Some people love to travel far and wide around the globe.  In a lifetime they may encounter many different vistas, peoples, shapes and colours and have widely differing experiences.  For me, rather than a widely observed world, the little valley that I live in is a microcosm.  I have the daily opportunity to observe small changes and this is a different kind of privilege. The traveller can experience and record the exotic, I can observe the contemplative - looking at the same thing over and over again and being very aware of small changes. Slow consideration - the first appearance of buds, changes in the colour of the light as the days pass, the colour of the surface of a field as millions of shoots begin to emerge from the earth.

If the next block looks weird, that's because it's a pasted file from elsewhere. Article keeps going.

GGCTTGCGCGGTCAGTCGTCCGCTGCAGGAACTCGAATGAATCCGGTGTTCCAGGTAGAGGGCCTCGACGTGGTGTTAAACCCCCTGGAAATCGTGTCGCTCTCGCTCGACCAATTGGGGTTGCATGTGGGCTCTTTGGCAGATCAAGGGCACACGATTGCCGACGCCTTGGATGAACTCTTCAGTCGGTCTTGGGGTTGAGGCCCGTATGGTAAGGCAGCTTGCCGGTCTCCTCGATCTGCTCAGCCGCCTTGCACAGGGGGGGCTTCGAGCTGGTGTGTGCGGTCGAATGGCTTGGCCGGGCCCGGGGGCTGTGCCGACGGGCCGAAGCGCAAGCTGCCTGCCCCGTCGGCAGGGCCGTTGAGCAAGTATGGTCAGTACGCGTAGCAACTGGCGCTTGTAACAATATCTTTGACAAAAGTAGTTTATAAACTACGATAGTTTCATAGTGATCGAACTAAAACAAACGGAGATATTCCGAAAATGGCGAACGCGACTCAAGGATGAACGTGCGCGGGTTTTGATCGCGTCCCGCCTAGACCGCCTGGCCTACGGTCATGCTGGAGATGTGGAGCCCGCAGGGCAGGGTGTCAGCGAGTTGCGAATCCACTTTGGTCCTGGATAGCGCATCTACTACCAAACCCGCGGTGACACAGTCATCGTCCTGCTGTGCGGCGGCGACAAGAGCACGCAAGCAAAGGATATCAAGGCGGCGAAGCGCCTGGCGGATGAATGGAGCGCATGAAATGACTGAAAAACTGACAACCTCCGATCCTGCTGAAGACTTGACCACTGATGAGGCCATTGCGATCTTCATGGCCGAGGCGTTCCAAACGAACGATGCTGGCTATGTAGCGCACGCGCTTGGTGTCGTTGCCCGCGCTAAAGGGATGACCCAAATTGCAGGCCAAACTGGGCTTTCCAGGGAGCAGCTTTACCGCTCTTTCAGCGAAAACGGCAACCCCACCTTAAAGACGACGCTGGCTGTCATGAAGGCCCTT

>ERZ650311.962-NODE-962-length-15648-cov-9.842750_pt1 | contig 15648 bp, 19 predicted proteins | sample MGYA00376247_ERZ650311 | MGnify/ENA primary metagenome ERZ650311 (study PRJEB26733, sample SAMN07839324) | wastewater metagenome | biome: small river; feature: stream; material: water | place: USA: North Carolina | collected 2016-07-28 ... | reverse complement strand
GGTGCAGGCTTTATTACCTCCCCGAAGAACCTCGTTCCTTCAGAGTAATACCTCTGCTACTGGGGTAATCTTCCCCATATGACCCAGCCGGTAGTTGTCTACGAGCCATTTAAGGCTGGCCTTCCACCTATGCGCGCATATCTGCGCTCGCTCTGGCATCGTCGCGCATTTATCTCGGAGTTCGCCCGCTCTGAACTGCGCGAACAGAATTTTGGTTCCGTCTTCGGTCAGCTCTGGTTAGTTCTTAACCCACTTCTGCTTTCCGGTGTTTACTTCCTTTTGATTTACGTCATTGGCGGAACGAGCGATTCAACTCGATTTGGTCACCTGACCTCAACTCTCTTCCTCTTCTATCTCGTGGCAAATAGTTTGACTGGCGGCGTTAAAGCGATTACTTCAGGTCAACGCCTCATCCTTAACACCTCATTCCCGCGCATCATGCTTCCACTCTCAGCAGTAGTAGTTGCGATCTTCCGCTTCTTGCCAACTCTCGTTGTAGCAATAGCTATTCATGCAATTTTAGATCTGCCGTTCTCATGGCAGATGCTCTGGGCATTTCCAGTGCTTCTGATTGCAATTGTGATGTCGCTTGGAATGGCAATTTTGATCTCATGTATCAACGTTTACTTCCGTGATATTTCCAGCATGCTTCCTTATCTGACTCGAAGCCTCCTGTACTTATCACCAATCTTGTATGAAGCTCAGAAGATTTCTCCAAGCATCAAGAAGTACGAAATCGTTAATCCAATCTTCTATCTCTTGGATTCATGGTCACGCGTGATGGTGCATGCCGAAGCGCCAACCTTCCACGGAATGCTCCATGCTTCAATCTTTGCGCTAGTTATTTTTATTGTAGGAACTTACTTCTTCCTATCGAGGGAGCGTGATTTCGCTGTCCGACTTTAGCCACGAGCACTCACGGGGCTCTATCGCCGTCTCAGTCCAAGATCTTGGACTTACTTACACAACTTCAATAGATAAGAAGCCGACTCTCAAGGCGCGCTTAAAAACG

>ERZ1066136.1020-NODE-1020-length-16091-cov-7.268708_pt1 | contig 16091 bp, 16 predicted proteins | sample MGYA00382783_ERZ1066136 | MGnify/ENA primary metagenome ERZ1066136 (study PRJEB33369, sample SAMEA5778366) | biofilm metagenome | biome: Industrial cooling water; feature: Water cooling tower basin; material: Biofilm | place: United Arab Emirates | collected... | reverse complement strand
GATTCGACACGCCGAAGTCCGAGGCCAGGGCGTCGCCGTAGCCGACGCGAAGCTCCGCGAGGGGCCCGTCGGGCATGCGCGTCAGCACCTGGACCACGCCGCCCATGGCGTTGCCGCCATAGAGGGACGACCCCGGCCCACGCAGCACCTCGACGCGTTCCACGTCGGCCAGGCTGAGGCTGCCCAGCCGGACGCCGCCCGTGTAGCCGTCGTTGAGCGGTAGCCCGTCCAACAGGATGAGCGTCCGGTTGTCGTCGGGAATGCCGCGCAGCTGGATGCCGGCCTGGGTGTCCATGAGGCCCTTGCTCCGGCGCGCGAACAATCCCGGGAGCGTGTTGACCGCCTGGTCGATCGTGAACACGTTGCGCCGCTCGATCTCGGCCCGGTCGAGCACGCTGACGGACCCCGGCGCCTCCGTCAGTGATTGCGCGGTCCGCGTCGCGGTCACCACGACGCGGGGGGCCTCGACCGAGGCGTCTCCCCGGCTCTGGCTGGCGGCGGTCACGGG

In the studio this happens with objects and images with which I surround my easel. In my peripheral vision I will pin up images that I like.  They are not in my direct line of sight as I work.  They are usually perpendicular to the painted surface, on both sides of me, and laid below my field of vision to the left and the right.  For example, I have a print of a painting by Vanessa Bell, faded postcards of paintings by Ivon Hitchens and Mark Rothko, photographs that I took of the interior of a boutique hotel interior with lots of bright, contemporary design, and photographs of our valley in the snow.  Pages torn from magazines with patterns on, pieces of textiles from 1950's collections by designers such as Lucienne Day and a Christmas card by Mary Newcombe.  Pictures of my garden, work by Barbara Rae and Archibald McIntosh and a postcard of an icon from a Norwegian museum.  What I find is that I tend to absorb these by a kind of osmosis.  I don't really need to practice mixing the colours in them that I like because I find that they "accidentally" get included in a piece.  I will often look at a finished, or partly finished painting and think, "there are the colours of that Rothko", or, as I did with my last painting, "there are the colours of that Vanessa Bell portrait".  Strangely enough, I had been looking at that picture repeatedly and trying to calculate how the colours were mixed, and then, without consciously trying, I had started to use the whole set.  My brain had solved the problem for me and just being around the painting daily had taught me something new about mixing and combining colours.